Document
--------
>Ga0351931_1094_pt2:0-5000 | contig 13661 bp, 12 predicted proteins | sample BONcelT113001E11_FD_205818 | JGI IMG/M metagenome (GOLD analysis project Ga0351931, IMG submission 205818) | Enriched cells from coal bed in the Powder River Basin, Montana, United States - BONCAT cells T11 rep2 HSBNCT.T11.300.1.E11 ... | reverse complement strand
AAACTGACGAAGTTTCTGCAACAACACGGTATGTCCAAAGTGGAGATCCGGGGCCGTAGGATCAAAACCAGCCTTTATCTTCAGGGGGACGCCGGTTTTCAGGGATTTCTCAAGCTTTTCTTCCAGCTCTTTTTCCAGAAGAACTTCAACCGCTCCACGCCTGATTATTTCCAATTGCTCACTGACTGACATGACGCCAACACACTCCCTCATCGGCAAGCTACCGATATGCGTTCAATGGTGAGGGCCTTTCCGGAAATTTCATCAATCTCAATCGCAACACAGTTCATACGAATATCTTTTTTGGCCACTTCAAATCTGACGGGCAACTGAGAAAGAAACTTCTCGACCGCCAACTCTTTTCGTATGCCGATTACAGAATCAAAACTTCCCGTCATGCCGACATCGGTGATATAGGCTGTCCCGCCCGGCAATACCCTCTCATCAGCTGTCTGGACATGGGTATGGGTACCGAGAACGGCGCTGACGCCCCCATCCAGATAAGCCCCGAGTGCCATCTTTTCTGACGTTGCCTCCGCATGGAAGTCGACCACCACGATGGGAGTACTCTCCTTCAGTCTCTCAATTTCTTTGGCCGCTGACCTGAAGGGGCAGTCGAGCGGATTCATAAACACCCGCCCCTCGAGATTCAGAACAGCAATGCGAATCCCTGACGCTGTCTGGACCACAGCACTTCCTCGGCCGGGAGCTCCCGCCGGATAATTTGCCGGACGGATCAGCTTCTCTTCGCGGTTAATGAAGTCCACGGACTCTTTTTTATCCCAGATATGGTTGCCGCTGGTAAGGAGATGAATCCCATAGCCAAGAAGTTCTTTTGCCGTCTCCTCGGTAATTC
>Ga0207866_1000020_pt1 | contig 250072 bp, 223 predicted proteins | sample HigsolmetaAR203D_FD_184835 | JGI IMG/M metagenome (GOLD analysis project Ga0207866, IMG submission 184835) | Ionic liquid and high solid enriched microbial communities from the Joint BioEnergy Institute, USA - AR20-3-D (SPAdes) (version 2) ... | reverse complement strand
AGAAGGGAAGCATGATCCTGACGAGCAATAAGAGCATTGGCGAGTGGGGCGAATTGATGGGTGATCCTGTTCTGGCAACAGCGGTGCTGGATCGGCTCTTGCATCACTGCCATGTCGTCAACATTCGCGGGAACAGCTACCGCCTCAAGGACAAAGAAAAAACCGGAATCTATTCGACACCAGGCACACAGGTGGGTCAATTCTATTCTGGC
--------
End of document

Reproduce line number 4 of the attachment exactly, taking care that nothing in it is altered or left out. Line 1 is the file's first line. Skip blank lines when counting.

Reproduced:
AGAAGGGAAGCATGATCCTGACGAGCAATAAGAGCATTGGCGAGTGGGGCGAATTGATGGGTGATCCTGTTCTGGCAACAGCGGTGCTGGATCGGCTCTTGCATCACTGCCATGTCGTCAACATTCGCGGGAACAGCTACCGCCTCAAGGACAAAGAAAAAACCGGAATCTATTCGACACCAGGCACACAGGTGGGTCAATTCTATTCTGGC